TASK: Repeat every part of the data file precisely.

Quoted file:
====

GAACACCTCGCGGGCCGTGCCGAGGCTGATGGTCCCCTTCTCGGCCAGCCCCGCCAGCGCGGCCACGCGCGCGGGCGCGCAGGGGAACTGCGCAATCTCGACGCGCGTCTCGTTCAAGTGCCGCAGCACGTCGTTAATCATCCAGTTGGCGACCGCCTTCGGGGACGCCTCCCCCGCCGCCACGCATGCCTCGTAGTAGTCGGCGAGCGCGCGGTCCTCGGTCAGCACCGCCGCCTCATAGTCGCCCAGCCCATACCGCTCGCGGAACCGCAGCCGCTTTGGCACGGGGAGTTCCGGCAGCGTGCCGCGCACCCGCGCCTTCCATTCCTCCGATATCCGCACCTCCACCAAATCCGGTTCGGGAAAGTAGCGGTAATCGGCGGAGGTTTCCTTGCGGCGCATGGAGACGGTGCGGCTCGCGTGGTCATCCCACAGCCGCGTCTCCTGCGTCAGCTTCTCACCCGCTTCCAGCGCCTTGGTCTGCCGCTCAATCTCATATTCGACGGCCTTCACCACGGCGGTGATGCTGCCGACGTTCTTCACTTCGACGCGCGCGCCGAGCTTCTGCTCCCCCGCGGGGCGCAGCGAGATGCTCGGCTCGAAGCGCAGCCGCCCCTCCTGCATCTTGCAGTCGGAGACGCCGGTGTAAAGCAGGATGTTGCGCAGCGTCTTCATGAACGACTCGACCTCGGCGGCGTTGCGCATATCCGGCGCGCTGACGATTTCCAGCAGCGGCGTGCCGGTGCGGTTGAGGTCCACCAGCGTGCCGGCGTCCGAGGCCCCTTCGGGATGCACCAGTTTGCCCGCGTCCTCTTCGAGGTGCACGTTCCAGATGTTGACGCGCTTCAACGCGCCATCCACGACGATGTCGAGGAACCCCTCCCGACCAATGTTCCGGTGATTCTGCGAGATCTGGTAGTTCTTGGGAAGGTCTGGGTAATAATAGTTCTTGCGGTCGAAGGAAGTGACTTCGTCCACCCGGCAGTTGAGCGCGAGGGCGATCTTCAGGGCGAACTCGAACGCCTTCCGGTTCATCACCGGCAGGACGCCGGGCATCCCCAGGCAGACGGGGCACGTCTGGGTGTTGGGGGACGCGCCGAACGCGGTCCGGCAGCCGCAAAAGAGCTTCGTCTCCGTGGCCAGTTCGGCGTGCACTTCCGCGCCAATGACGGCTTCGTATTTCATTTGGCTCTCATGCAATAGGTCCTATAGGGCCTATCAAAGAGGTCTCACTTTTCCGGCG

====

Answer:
GAACACCTCGCGGGCCGTGCCGAGGCTGATGGTCCCCTTCTCGGCCAGCCCCGCCAGCGCGGCCACGCGCGCGGGCGCGCAGGGGAACTGCGCAATCTCGACGCGCGTCTCGTTCAAGTGCCGCAGCACGTCGTTAATCATCCAGTTGGCGACCGCCTTCGGGGACGCCTCCCCCGCCGCCACGCATGCCTCGTAGTAGTCGGCGAGCGCGCGGTCCTCGGTCAGCACCGCCGCCTCATAGTCGCCCAGCCCATACCGCTCGCGGAACCGCAGCCGCTTTGGCACGGGGAGTTCCGGCAGCGTGCCGCGCACCCGCGCCTTCCATTCCTCCGATATCCGCACCTCCACCAAATCCGGTTCGGGAAAGTAGCGGTAATCGGCGGAGGTTTCCTTGCGGCGCATGGAGACGGTGCGGCTCGCGTGGTCATCCCACAGCCGCGTCTCCTGCGTCAGCTTCTCACCCGCTTCCAGCGCCTTGGTCTGCCGCTCAATCTCATATTCGACGGCCTTCACCACGGCGGTGATGCTGCCGACGTTCTTCACTTCGACGCGCGCGCCGAGCTTCTGCTCCCCCGCGGGGCGCAGCGAGATGCTCGGCTCGAAGCGCAGCCGCCCCTCCTGCATCTTGCAGTCGGAGACGCCGGTGTAAAGCAGGATGTTGCGCAGCGTCTTCATGAACGACTCGACCTCGGCGGCGTTGCGCATATCCGGCGCGCTGACGATTTCCAGCAGCGGCGTGCCGGTGCGGTTGAGGTCCACCAGCGTGCCGGCGTCCGAGGCCCCTTCGGGATGCACCAGTTTGCCCGCGTCCTCTTCGAGGTGCACGTTCCAGATGTTGACGCGCTTCAACGCGCCATCCACGACGATGTCGAGGAACCCCTCCCGACCAATGTTCCGGTGATTCTGCGAGATCTGGTAGTTCTTGGGAAGGTCTGGGTAATAATAGTTCTTGCGGTCGAAGGAAGTGACTTCGTCCACCCGGCAGTTGAGCGCGAGGGCGATCTTCAGGGCGAACTCGAACGCCTTCCGGTTCATCACCGGCAGGACGCCGGGCATCCCCAGGCAGACGGGGCACGTCTGGGTGTTGGGGGACGCGCCGAACGCGGTCCGGCAGCCGCAAAAGAGCTTCGTCTCCGTGGCCAGTTCGGCGTGCACTTCCGCGCCAATGACGGCTTCGTATTTCATTTGGCTCTCATGCAATAGGTCCTATAGGGCCTATCAAAGAGGTCTCACTTTTCCGGCG